Why Diet, Exercise Resolutions Don't Always Work

Case Study: Young Man With Difficulty Lifting Right Arm
Why Diet, Exercise Resolutions Don't Always Work

As 2015 approaches, many are considering new year's resolutions that include diet and exercise, but which strategies are supported by scientific research? Losing weight may not be as simple as exercising to burn off calories; one recent study found that patients actually gained weight after they began a treadmill walking regimen. This could be due to a reactionary measure from the body, such as slowing of the metabolism, increase in appetite, or energy depletion.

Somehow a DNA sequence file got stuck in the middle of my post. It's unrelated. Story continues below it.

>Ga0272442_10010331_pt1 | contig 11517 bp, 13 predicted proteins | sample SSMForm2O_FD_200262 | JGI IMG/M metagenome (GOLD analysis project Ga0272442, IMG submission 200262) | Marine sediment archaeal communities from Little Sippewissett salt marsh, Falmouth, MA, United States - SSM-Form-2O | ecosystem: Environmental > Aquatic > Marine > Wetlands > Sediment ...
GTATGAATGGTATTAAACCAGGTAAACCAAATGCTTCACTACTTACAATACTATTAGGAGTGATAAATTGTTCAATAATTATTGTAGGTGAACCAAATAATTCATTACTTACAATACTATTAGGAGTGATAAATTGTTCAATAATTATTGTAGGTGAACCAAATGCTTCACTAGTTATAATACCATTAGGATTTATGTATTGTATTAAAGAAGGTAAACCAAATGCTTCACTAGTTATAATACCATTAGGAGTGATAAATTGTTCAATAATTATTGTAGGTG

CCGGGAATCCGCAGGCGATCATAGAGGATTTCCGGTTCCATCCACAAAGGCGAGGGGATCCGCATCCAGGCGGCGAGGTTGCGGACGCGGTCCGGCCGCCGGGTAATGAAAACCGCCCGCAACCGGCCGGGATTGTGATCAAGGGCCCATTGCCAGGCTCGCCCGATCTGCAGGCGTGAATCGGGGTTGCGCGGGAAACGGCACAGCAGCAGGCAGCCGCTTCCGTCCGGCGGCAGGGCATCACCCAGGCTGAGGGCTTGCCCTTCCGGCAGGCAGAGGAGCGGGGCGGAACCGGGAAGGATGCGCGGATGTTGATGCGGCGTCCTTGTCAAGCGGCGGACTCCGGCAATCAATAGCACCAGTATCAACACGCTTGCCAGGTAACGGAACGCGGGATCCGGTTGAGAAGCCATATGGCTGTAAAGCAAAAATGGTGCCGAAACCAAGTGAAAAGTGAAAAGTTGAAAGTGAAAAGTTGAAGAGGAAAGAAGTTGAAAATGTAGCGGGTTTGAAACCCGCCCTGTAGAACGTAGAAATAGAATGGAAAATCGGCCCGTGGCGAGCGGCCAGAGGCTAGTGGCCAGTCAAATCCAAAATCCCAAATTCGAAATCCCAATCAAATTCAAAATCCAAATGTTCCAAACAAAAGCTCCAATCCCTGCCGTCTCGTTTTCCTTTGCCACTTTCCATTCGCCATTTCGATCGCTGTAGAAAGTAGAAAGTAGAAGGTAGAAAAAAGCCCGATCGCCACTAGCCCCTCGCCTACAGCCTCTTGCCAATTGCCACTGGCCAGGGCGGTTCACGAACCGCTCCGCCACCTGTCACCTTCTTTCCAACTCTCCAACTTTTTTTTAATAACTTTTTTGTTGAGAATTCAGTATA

Some patients also begin dieting to reduce their body mass index (BMI), but epidemiologists have found that overweight individuals may actually live longer than their normal weight counterparts. Reducing consumption of saturated fats to improve cardiovascular health and salt for longevity have limited support and consuming too little sodium may actually carry a greater risk than benefit. Although healthy eating habits and regular exercise are linked to a reduced risk of diseases such as metabolic disorder, patients should set realistic resolutions and goals for lifestyle changes for overall health.

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